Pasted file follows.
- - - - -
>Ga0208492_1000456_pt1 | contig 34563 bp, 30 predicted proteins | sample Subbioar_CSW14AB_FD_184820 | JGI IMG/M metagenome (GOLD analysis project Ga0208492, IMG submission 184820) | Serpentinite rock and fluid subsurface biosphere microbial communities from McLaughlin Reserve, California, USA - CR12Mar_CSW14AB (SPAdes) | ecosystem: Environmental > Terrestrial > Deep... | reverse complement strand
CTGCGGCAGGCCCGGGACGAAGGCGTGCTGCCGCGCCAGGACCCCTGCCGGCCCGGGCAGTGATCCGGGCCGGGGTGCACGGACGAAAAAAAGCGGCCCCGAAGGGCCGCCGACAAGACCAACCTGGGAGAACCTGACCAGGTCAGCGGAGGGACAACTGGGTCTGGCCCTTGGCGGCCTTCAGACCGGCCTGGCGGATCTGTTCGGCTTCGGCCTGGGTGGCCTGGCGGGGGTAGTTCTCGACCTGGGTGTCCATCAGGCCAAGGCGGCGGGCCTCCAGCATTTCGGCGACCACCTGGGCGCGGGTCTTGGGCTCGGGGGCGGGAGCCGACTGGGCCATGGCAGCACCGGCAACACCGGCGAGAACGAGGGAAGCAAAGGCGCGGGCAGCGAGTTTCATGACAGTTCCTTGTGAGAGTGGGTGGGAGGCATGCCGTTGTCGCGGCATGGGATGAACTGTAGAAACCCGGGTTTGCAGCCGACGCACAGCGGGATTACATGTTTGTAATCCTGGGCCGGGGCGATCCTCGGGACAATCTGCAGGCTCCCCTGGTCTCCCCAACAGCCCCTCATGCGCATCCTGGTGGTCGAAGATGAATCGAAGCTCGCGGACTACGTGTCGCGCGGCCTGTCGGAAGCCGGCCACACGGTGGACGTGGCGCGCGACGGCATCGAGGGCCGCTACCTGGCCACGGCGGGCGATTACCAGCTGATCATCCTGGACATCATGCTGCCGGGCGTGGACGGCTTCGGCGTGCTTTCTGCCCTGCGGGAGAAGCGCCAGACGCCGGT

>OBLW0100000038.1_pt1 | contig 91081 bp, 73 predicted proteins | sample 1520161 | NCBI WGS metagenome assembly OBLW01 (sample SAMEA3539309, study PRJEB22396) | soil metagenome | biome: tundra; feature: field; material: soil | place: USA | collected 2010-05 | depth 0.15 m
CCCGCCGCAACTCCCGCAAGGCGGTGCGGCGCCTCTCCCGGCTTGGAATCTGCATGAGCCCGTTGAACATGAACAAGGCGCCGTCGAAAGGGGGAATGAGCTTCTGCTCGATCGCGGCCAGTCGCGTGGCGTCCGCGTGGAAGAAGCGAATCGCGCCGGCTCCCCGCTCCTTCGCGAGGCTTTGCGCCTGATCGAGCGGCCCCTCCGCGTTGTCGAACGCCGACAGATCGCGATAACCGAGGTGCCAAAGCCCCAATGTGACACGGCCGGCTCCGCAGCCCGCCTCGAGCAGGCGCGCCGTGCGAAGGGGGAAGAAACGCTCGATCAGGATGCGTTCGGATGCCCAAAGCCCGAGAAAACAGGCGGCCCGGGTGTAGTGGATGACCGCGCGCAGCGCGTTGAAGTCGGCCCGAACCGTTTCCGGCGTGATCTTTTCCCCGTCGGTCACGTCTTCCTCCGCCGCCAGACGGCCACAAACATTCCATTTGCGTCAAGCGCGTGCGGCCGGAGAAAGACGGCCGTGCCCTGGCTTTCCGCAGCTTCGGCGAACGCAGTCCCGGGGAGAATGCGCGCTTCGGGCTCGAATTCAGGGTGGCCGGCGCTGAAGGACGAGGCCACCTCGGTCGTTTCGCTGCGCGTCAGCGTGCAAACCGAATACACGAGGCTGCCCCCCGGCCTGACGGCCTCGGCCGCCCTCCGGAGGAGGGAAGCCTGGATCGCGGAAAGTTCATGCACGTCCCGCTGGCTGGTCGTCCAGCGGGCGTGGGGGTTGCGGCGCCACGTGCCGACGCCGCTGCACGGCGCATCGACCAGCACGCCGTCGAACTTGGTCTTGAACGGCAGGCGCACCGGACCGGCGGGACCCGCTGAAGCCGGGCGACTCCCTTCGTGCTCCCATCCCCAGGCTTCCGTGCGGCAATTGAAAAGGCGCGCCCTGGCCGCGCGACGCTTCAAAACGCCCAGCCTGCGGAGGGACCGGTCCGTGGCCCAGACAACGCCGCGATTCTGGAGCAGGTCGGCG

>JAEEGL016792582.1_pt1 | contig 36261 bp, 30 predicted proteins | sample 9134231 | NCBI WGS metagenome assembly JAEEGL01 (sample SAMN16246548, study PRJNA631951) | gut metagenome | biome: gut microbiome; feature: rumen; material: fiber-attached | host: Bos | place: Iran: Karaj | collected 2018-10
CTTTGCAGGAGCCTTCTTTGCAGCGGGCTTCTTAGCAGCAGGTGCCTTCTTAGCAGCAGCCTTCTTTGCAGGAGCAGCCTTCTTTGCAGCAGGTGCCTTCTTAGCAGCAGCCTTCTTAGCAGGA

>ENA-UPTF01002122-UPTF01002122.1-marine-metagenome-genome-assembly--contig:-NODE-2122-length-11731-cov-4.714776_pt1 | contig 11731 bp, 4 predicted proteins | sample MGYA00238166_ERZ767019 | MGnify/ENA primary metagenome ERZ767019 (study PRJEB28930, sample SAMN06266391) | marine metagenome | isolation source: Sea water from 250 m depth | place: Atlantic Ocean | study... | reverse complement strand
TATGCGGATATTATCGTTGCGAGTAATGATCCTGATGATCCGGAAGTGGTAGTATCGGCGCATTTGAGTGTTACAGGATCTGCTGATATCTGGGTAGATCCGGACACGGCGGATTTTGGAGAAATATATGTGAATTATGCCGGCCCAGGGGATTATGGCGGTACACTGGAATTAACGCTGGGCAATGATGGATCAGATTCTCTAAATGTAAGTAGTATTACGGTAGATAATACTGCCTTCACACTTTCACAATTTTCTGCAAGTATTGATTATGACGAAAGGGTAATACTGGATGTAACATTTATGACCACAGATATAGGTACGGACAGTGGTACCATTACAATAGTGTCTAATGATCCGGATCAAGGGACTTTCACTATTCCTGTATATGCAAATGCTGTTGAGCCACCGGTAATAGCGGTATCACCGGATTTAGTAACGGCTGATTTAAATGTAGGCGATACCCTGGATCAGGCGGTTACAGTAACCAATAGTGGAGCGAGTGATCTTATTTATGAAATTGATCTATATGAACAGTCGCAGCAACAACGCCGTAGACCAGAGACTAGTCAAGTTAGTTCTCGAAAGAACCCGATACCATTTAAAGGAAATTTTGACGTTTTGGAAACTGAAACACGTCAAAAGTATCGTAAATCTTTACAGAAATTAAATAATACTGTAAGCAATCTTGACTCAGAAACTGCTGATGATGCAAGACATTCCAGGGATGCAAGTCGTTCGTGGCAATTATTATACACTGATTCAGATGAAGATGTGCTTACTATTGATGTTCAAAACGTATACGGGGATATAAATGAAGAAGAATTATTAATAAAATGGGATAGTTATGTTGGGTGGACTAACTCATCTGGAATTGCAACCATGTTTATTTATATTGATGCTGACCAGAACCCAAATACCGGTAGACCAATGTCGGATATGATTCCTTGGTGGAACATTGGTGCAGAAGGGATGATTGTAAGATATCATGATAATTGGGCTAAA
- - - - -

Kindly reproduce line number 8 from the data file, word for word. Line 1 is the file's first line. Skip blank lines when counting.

TATGCGGATATTATCGTTGCGAGTAATGATCCTGATGATCCGGAAGTGGTAGTATCGGCGCATTTGAGTGTTACAGGATCTGCTGATATCTGGGTAGATCCGGACACGGCGGATTTTGGAGAAATATATGTGAATTATGCCGGCCCAGGGGATTATGGCGGTACACTGGAATTAACGCTGGGCAATGATGGATCAGATTCTCTAAATGTAAGTAGTATTACGGTAGATAATACTGCCTTCACACTTTCACAATTTTCTGCAAGTATTGATTATGACGAAAGGGTAATACTGGATGTAACATTTATGACCACAGATATAGGTACGGACAGTGGTACCATTACAATAGTGTCTAATGATCCGGATCAAGGGACTTTCACTATTCCTGTATATGCAAATGCTGTTGAGCCACCGGTAATAGCGGTATCACCGGATTTAGTAACGGCTGATTTAAATGTAGGCGATACCCTGGATCAGGCGGTTACAGTAACCAATAGTGGAGCGAGTGATCTTATTTATGAAATTGATCTATATGAACAGTCGCAGCAACAACGCCGTAGACCAGAGACTAGTCAAGTTAGTTCTCGAAAGAACCCGATACCATTTAAAGGAAATTTTGACGTTTTGGAAACTGAAACACGTCAAAAGTATCGTAAATCTTTACAGAAATTAAATAATACTGTAAGCAATCTTGACTCAGAAACTGCTGATGATGCAAGACATTCCAGGGATGCAAGTCGTTCGTGGCAATTATTATACACTGATTCAGATGAAGATGTGCTTACTATTGATGTTCAAAACGTATACGGGGATATAAATGAAGAAGAATTATTAATAAAATGGGATAGTTATGTTGGGTGGACTAACTCATCTGGAATTGCAACCATGTTTATTTATATTGATGCTGACCAGAACCCAAATACCGGTAGACCAATGTCGGATATGATTCCTTGGTGGAACATTGGTGCAGAAGGGATGATTGTAAGATATCATGATAATTGGGCTAAA